The type of medication, the dose prescribed, its combination with another drug and the duration of treatment are adapted to each situation.

Advantages of hormone therapy

  • Treatment known to be effective in reducing the risk of breast cancer recurrence;
  • Acts on both local and metastatic breast cancer;
  • Can be administered together with other treatments to enhance their effectiveness (advanced or recurrent cancers);
  • Relieves some of the symptoms of advanced breast cancer.

Disadvantages of hormone therapy

  • May have side effects impacting quality of life;
  • Some side effects are permanent.

Types of treatments

The majority of hormonal treatments consist of medication. The two most common types of drugs used to treat breast cancer are anti-estrogens and aromatase inhibitors.


These are drugs that bind directly to estrogen receptors on cancer cells. They block these receptors to prevent the cancer cells from utilizing estrogen.

  • Tamoxifen

Tamoxifen (Nolvadex, Tamofen) is the most commonly used anti-estrogen medication. It is the drug of choice for non-menopausal women. It is also frequently prescribed for postmenopausal women.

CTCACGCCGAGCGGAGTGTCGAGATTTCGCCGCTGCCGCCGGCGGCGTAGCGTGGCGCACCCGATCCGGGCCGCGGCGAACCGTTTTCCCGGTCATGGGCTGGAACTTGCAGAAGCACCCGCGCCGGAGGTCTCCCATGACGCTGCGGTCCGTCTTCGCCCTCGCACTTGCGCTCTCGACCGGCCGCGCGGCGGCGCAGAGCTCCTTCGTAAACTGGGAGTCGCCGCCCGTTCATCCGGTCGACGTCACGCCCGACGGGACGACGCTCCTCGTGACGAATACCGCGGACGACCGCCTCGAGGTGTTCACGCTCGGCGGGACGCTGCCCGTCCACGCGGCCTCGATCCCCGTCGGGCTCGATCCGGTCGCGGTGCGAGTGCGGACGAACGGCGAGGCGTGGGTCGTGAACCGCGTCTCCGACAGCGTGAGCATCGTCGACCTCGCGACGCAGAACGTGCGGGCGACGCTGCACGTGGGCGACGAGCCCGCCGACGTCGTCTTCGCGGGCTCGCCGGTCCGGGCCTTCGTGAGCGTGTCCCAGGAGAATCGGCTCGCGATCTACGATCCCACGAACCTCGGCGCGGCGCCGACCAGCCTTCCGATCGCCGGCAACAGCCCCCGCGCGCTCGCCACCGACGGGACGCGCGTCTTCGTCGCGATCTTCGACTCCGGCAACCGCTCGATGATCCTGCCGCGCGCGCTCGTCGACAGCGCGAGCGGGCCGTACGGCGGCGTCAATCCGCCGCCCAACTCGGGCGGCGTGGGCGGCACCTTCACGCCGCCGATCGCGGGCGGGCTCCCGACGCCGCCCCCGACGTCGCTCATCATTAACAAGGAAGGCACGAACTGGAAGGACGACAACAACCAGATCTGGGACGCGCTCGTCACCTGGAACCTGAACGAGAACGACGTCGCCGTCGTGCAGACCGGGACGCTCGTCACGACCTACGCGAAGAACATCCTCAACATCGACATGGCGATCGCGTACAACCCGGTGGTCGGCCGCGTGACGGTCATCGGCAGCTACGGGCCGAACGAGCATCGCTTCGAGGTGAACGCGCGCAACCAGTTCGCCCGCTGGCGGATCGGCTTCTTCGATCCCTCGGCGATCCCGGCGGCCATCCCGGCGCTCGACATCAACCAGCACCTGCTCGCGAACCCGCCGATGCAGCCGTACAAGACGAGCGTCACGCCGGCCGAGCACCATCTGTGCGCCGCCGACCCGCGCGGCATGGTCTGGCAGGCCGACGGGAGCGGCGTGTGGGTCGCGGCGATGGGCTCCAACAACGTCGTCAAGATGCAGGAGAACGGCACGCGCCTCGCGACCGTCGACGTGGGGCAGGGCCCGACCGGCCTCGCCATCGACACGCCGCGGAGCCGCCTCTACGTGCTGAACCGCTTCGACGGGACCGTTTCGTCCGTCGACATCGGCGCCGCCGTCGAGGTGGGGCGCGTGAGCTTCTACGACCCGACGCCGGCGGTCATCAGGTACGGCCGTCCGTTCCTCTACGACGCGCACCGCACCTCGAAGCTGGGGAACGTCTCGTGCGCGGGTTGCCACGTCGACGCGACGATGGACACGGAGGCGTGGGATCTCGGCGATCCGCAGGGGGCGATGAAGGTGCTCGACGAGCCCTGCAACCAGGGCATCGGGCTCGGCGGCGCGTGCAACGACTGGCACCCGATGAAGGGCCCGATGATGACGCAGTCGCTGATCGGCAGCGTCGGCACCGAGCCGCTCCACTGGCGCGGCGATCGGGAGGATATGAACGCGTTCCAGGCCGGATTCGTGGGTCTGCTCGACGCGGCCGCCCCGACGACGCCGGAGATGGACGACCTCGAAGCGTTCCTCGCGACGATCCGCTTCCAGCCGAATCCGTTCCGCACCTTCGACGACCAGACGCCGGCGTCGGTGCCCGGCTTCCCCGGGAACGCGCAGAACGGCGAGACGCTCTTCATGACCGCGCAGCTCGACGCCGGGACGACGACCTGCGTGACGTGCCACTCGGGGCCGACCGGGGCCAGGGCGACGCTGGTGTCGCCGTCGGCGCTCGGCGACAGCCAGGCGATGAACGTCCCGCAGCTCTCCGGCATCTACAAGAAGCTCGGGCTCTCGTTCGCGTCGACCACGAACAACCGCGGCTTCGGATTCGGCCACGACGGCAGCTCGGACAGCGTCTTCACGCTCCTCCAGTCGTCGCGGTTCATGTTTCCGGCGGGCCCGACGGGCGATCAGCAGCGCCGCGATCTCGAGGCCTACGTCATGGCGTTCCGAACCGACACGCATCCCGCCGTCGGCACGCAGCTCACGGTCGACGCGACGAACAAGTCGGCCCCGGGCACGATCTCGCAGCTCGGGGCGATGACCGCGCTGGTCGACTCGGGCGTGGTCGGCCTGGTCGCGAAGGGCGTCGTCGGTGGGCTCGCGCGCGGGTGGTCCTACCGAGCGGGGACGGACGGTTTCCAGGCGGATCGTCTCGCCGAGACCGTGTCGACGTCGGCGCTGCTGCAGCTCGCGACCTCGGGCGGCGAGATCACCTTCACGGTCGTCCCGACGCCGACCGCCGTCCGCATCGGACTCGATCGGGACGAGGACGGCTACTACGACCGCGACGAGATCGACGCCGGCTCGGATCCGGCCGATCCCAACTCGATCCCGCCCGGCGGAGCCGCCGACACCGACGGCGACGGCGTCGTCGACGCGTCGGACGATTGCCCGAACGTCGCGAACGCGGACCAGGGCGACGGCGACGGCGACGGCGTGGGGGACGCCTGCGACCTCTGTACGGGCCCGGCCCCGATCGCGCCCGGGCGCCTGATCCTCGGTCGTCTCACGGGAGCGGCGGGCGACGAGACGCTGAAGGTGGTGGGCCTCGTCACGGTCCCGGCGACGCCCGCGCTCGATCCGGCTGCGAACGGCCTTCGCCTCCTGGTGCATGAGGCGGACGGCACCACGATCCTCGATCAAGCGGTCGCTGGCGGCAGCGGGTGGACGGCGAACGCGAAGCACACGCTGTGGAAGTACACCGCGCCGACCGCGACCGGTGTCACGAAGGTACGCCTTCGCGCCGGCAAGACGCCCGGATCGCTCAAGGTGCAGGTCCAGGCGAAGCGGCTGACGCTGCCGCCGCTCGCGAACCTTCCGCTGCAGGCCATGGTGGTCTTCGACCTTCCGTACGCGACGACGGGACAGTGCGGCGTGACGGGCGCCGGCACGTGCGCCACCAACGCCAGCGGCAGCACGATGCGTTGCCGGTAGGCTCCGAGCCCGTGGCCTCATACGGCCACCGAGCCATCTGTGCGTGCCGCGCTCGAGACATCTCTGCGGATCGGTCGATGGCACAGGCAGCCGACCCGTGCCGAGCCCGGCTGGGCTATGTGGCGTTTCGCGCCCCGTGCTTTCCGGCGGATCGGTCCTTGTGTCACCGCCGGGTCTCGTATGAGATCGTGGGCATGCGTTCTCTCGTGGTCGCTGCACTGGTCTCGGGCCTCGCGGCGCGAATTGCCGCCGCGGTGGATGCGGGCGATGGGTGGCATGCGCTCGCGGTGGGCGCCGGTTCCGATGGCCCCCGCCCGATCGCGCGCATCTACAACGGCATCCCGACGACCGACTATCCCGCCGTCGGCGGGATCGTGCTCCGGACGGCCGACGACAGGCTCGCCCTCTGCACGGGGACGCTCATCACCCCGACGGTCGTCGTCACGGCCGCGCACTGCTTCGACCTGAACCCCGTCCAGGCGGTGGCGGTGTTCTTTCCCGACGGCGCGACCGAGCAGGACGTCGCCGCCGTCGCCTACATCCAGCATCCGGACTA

Tamoxifen slightly increases the risk of endometrial cancer, deep vein thrombosis (DVT) and stroke. For this reason, oncologists need to assess the risks and benefits of this drug before offering it to women who have a personal or significant family history of these conditions.

  • Fulvestrant

Fulvestrant (Faslodex) is injected intramuscularly and is used to treat postmenopausal women whose breast cancer has progressed after tamoxifen therapy. It is also prescribed for postmenopausal women with locally advanced or metastatic breast cancer that has never been treated with hormonal therapy.


Aromatase Inhibitors

Aromatase is an enzyme that allows estrogen to be produced by organs other than the ovaries, such as fatty tissue and the adrenal glands. Aromatase inhibitors are drugs that prevent the production of aromatase or block its action, resulting in decreased estrogen levels in the body.


Aromatase inhibitors are prescribed only to postmenopausal women. They are not effective in non-menopausal women because they do not act on the ovaries, where most estrogen is produced prior to menopause.


These drugs are administered orally.


The most commonly prescribed medications for the treatment of hormone-dependent breast cancer are:

  • Letrozole (Femara);
  • Anastrozole (Arimidex);
  • Exemestane (Aromasin).